I thought it telling that Dr Henry [Ken Henry, NAB chairman] seemed unwilling to accept any criticism of how the board had dealt with some issues. I thought it telling that Mr Thorburn [Andrew Thorburn, NAB chief executive] treated all issues of fees for no service as nothing more than carelessness combined with system deficiencies when the total amount to be repaid by NAB and NULIS [NAB’s superannuation arm] on this account is likely to be more than $100 million.
I thought it telling that in the very week that NAB’s CEO and chair were to give evidence before the commission, one of its staff should be emailing bankers urging them to sell at least five mortgages each before Christmas. Overall, my fear — that there may be a wide gap between the public face NAB seeks to show and what it does in practice — remains.
The six principles the financial services industry should follow
- Obey the law.
- Do not mislead or deceive.
- Act fairly.
- Provide services that are fit for purpose.
- Deliver services with reasonable care and skill.
- When acting for another, act in the best interests of that other.
The six norms of conduct support
- The law must be applied and its application enforced.
- Industry codes should be approved under statute and breach of key promises made to customers in the codes should be a breach of the statute.
- No financial product should be “hawked” to retail clients.
- Intermediaries should act only on behalf of, and in the interests of, the party who pays the intermediary.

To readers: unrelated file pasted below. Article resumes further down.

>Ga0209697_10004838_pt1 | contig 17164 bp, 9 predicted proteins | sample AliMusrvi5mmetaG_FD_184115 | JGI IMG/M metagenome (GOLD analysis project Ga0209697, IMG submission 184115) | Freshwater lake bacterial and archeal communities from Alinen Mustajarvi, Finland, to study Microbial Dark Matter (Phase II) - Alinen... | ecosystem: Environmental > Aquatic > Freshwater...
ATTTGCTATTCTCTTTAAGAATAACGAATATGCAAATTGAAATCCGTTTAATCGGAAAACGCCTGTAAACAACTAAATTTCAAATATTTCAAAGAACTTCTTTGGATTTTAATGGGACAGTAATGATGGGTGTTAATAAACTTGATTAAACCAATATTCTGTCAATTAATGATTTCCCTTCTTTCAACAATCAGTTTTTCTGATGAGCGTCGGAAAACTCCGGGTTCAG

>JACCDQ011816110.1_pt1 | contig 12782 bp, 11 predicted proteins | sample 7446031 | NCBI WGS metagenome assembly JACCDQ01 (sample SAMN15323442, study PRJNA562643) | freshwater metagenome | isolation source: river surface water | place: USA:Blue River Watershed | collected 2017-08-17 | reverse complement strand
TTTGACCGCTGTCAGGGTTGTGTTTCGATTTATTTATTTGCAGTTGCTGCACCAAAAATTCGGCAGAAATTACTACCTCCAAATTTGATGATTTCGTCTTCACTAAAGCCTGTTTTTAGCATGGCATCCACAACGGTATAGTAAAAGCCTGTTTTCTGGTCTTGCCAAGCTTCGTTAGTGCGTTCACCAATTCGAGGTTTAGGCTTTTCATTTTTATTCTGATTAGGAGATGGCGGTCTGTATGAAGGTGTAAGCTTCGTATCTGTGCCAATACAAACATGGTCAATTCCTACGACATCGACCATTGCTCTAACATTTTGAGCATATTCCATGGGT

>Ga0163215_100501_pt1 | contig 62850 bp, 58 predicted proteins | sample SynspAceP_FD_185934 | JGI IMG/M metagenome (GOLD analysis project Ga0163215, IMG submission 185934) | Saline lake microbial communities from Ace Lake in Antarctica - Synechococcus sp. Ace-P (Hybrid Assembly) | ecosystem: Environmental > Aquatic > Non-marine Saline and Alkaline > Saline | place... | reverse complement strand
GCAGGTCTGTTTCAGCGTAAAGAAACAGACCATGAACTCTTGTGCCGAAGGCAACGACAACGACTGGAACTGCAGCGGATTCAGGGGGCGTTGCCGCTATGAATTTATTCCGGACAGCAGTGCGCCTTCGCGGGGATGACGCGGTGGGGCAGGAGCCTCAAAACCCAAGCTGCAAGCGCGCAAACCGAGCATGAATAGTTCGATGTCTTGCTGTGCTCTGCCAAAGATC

- Exceptions to the ban on conflicted remuneration should be eliminated.
- Culture and governance practices (including remuneration arrangements), both in the industry generally and in individual entities, must focus on non-financial risk, as well as financial risk.
Recommendations: answering the key questions
1. Simplify the law so that its intent is met
As far as possible, exceptions and qualifications to generally applicable norms of conduct in legislation governing financial services entities should be eliminated.
The first, and essential, step is to reduce exceptions and carve-outs. The more complicated the law, the harder it is to see unifying and informing principles and purposes.
Several recommendations propose the removal of exceptions and limitations in the existing law and industry codes. They relate to the point of sale exemption for retail dealers (from consumer credit law); grandfathered commissions (for mortgage brokers); life risk and general insurance commissions; funeral expense policies; insurance claims handling and settlement; and the definition of “small business” in the Banking Code of Practice.
As far as possible, legislation governing financial services entities should identify expressly what fundamental norms of behaviour are being pursued when particular and detailed rules are made about a particular subject matter.
Where possible, conflicts of interest and conflicts between duty and interest should be removed. There must be recognition that conflicts of interests and conflicts between duty and interest should be eliminated rather than “managed” (as existing legislation now envisages).
Several recommendations deal with conflicts of interest or conflicts between duty and interest. They include the recommendations that mortgage brokers owe borrowers a best interests duty [and that] financial advisers disclose any lack of independence.